Egos! Ratings! Marketing! Oh my — the real clash in every debate
Egos clash. Star-power is weighed. Ratings are consulted. And, finally, decisions are made.
Sounds like voting procedures for the Emmy Awards, but that’s also how panels of news-people are picked to host political debates.
This election cycle, those debates are more important than ever, critical to the process of thinning out a huge herd of candidates, many completely unknown to the public-at-large. Just who is asking the questions — and how they ask them — plays a crucial role in which candidates and issues stick in the minds of viewers.
Long ago, most presidential debates were sponsored by non-partisan groups like the League of Women Voters, which also chose the panel of questioners. This meant that sober-imaged professionals from PBS and similar outlets often dominated. But now, at least in the primary debates, each event is hosted by a network or news channel. Their agendas are often complex, mixing the imperatives of eye-catching television with the demands of strong journalism.
The debates deliver impressive ratings, far beyond what most news programs — especially on cable — could ever hope to attract. These events quickly become important marketing tools for channels and their best-known anchors. Long and frequent commercial breaks during each event feature relentless publicity for other programs on that channel, along with “image spots” that promote an overall good feeling about the network and its celebrity anchors.
That star-power is a key factor in how each panel is constructed. No network would even consider airing a debate without including home-team heroes like Rachel Maddow and Lester Holt (NBC/MSNBC), Anderson Cooper and Don Lemon (CNN), or David Muir and George Stephanopoulos (ABC). Try it, and you’ll get an angry phone call from someone’s agent. Your head of marketing and publicity isn’t going to be very happy, either.
But those big names affect the tone of the debates: Larger-than-life TV professionals tend to grab the spotlight and come across as more important than any of the candidates, making some politicians at the podiums seem trivial. It’s not a mystery; the anchors are better known than almost anyone else on stage, and grabbing the spotlight is exactly what they’re trained to do.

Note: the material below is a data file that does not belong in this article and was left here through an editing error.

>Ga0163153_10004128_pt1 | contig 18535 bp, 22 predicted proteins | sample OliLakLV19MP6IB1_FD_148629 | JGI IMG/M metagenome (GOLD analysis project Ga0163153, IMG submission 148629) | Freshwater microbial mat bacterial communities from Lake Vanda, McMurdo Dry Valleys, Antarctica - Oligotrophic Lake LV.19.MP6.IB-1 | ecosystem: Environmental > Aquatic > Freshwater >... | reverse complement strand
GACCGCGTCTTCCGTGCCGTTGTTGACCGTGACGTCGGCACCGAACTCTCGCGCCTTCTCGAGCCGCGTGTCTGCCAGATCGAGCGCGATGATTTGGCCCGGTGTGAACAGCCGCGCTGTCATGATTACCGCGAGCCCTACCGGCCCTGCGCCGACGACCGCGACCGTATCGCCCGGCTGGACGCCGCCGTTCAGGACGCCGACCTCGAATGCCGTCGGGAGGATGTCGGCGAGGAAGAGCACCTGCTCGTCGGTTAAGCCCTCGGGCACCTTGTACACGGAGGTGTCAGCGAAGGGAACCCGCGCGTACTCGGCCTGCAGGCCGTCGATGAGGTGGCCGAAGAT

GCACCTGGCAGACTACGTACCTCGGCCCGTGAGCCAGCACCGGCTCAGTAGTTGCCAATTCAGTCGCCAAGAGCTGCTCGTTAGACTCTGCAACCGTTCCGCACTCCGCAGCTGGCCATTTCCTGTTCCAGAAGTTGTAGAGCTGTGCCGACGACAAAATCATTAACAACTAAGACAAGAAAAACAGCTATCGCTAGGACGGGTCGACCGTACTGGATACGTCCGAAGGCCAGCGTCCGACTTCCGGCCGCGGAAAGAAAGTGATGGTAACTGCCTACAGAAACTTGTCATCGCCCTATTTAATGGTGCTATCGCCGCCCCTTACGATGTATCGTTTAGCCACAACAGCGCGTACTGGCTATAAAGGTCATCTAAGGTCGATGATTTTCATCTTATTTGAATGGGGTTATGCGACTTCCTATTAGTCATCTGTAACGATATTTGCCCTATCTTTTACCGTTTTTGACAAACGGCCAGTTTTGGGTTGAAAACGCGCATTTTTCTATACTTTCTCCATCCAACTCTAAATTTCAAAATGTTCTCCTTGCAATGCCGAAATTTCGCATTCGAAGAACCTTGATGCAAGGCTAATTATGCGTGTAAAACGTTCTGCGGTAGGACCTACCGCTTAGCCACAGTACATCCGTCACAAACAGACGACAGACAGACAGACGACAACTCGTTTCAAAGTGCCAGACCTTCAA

They also shape the kinds of questions that are asked. Most on-air stars are generalists, not beat reporters with expertise in a particular area. Years ago, debates featured one leading anchor as moderator, who didn’t ask any questions but instead tossed to a panel of expert journalists from a variety of organizations. Each specialized in one area: foreign affairs, the environment, unemployment, etc. Their questions and follow-ups had more detail and context. NBC News legend Sander Vanocur, who recently passed away, had a graduate degree from the London School of Economics. He brought that know-how with him as a panelist on the very first televised presidential debate, between Richard Nixon and John F. Kennedy.
Economics, climate and foreign affairs have all had their moments in the current debate season, but the noisiest soundbites reflect modern TV’s focus on conflict and heat. Bumper-sticker wedge issues like busing, open borders and free health care for undocumented immigrants have spawned the most headlines.
There is a way to balance all of this, if the networks would let go of the marketing and celebrity essentials now baked into the debate recipe: Return to the old formula that featured just one star anchor as moderator. Next, same as back then, choose panelists from a variety of news outlets, specialists who understand the details of the beats they cover.
Instead of marketing a network or creating conflict television, the goal would be to ask better-informed questions and get better-informed answers. The questions wouldn’t have the “gotcha” odor that pervades panels today, and candidates would quickly figure out it’s harder to dance around a serious topic that their interrogator knows well.
In the end, this could actually be a good marketing ploy, too. Smart questions from knowledgeable news-people in front of a large, live TV audience might just improve the image of journalism overall. That kind of publicity would be a win for everybody.
Joe Ferullo is an award-winning media executive, producer and journalist and former executive vice president of programming for CBS Television Distribution. He was a news executive for NBC, a writer-producer for “Dateline NBC,” and worked for ABC News. Follow him on Twitter @ironworker1.
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